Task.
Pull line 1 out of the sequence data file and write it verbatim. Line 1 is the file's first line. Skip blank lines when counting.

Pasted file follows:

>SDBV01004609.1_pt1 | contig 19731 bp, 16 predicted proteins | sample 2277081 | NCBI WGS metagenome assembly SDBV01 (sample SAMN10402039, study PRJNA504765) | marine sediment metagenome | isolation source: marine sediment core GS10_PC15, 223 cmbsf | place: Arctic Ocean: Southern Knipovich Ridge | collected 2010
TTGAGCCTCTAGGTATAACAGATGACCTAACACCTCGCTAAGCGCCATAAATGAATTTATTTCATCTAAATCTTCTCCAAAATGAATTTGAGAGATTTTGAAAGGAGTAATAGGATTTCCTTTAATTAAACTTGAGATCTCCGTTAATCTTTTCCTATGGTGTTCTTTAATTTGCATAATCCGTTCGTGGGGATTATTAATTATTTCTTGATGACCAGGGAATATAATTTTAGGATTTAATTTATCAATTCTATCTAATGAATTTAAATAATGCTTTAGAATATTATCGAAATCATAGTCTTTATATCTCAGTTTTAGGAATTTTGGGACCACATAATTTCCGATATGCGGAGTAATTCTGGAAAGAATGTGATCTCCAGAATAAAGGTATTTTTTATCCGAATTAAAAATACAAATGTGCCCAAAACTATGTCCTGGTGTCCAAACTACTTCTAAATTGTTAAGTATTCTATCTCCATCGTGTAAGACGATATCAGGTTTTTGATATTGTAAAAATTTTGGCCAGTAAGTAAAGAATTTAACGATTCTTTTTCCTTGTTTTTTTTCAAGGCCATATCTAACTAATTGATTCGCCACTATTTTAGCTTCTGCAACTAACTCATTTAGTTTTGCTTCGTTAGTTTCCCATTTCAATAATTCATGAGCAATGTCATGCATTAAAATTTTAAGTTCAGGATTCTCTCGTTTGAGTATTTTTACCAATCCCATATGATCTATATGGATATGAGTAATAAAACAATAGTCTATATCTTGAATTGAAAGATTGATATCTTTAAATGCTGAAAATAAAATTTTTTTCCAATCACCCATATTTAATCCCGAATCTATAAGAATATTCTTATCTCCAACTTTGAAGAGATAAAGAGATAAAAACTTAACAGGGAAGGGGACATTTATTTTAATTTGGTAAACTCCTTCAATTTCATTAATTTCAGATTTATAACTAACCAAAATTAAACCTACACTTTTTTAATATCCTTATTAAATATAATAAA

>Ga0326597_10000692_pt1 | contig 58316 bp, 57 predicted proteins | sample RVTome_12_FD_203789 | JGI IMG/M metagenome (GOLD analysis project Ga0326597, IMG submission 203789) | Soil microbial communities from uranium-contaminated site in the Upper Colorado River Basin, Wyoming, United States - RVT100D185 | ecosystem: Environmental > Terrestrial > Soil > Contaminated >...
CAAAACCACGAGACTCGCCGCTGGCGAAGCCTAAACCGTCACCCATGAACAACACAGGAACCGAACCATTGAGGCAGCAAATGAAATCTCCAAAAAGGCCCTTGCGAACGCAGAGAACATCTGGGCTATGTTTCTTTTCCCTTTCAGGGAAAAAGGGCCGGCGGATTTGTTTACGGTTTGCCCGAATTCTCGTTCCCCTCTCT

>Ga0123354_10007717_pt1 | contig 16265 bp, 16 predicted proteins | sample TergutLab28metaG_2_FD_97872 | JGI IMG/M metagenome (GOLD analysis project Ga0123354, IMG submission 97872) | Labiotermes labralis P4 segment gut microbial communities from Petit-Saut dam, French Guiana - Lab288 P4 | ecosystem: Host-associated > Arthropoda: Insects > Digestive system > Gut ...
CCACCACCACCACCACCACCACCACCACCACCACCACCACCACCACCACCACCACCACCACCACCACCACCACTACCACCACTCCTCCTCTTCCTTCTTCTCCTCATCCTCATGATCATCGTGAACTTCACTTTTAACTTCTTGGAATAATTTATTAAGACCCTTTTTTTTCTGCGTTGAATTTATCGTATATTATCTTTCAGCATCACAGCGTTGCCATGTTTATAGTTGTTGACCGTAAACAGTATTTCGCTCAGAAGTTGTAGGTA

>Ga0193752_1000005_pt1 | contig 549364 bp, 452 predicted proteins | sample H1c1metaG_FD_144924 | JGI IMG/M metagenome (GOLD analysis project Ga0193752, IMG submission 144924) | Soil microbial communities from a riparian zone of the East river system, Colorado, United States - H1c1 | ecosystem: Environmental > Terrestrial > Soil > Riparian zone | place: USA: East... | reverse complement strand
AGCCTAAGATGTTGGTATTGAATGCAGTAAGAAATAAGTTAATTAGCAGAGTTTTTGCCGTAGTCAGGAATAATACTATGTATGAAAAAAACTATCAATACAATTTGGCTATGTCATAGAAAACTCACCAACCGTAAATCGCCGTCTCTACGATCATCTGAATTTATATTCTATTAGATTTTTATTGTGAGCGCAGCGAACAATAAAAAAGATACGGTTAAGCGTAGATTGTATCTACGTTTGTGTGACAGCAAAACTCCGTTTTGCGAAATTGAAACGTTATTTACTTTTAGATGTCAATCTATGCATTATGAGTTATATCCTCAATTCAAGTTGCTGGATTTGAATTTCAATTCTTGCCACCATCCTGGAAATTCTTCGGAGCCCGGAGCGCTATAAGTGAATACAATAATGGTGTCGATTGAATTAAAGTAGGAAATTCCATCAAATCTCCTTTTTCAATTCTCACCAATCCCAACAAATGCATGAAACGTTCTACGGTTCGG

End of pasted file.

>SDBV01004609.1_pt1 | contig 19731 bp, 16 predicted proteins | sample 2277081 | NCBI WGS metagenome assembly SDBV01 (sample SAMN10402039, study PRJNA504765) | marine sediment metagenome | isolation source: marine sediment core GS10_PC15, 223 cmbsf | place: Arctic Ocean: Southern Knipovich Ridge | collected 2010